Even legitimate investors, of which there are many, are stymied by the social equity inconsistencies. Many potential investors have decided to “sit out” the industry because of the unfair restrictions on their investments or their potential partner’s options to eventually sell their interests.
What happens after a license is issued is less important than the photo-shoot opportunity of handing a person of color or an ex-felon a cannabis license. Los Angeles, despite its full media press to show its compassionate programs, is still stuttering to make a successful social equity business five years after its first social equity programs were initiated. Even those that are better known operators still have complex financial deals that inure to the benefit of the investor and less, if at all, to the beneficiary.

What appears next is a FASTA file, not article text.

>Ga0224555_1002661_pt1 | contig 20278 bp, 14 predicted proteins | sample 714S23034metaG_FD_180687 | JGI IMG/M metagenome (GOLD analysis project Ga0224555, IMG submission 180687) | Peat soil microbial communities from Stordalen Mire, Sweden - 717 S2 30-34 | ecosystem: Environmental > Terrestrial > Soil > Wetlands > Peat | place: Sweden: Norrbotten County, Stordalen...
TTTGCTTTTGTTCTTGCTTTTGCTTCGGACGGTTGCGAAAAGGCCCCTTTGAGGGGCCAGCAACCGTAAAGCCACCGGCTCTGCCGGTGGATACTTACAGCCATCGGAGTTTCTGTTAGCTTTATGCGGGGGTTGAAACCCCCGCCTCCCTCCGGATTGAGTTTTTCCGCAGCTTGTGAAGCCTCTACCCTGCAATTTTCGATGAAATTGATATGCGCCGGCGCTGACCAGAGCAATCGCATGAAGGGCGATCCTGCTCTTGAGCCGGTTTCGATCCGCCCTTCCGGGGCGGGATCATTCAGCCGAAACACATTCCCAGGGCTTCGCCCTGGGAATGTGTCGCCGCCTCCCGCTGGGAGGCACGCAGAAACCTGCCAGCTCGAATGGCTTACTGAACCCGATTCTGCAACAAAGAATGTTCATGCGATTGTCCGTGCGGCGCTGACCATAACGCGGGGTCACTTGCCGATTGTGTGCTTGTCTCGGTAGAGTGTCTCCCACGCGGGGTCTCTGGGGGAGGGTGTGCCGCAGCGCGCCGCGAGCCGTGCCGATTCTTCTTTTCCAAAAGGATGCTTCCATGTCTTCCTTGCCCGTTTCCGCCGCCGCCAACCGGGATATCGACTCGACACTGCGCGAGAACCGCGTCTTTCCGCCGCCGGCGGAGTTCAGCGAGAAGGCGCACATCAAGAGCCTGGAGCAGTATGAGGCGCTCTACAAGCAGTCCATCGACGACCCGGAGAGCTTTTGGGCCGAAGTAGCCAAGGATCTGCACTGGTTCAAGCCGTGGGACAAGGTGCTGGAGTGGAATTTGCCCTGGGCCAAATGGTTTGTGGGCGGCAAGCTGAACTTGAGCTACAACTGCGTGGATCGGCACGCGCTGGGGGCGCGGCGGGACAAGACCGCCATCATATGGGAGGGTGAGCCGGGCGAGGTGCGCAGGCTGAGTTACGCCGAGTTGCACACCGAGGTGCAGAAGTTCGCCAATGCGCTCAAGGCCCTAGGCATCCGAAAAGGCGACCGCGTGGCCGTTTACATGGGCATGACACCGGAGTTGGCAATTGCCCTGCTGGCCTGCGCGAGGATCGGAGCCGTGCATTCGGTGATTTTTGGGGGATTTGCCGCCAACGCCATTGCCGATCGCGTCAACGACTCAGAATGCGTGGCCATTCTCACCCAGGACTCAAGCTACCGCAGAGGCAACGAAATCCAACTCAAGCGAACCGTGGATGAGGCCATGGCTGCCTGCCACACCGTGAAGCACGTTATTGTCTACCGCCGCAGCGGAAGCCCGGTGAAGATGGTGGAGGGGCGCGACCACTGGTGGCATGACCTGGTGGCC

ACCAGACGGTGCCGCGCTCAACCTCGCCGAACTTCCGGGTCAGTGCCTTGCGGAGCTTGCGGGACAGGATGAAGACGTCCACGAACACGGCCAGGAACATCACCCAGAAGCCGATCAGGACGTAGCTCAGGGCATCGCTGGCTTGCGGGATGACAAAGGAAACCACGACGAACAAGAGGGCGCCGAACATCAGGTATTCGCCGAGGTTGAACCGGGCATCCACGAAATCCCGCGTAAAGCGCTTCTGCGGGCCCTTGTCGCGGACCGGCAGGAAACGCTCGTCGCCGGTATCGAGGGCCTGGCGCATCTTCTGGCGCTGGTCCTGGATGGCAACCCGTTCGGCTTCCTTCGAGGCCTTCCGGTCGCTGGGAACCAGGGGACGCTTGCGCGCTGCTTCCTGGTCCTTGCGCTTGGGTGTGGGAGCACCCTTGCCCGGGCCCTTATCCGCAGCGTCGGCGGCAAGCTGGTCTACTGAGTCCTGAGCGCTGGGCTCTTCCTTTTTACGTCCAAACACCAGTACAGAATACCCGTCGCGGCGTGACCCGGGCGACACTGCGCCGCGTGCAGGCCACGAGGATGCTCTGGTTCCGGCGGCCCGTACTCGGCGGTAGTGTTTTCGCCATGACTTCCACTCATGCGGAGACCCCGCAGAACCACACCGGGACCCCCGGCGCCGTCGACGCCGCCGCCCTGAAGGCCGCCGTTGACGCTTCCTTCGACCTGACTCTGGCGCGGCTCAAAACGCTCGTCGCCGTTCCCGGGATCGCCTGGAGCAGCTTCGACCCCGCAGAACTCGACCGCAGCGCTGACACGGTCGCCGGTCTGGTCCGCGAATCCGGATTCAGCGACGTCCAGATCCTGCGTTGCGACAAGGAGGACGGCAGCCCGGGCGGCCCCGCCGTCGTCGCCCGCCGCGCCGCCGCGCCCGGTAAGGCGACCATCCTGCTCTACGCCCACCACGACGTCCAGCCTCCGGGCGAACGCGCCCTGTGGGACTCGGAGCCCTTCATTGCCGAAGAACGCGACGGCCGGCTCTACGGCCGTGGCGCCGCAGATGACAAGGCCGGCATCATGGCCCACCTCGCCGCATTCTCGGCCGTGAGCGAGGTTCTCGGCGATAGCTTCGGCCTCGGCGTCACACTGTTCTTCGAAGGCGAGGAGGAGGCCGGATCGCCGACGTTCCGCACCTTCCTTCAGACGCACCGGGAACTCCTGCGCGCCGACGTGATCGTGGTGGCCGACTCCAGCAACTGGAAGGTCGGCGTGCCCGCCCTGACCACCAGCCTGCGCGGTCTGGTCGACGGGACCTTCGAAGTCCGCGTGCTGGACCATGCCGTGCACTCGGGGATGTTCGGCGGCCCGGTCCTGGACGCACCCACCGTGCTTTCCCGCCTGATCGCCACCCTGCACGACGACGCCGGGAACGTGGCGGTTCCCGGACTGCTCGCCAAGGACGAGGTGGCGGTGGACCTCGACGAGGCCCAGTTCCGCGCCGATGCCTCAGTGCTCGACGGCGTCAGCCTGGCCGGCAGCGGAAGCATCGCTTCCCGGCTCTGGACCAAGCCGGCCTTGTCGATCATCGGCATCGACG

In most other non-cannabis industries, this is atypical. An investor should and does benefit from their risk taking, but, here, in this cannabis industry, that investment must be intentionally convoluted so as to give the politicians the sound-bite victory they seek, despite the reality on the ground.
The City of Oakland, takes pride to highlight its successful social equity program holding up certain social equity beneficiaries as their “poster-children” of success. However, just beneath the surface there are abuses untold in the process and system resulting in multiple lawsuits. The City of Oakland proudly states that, “the City Council enacted an Equity Permit Program that addresses disparities in the cannabis industry by prioritizing the victims of the war on drugs, and minimizing barriers of entry into the industry.”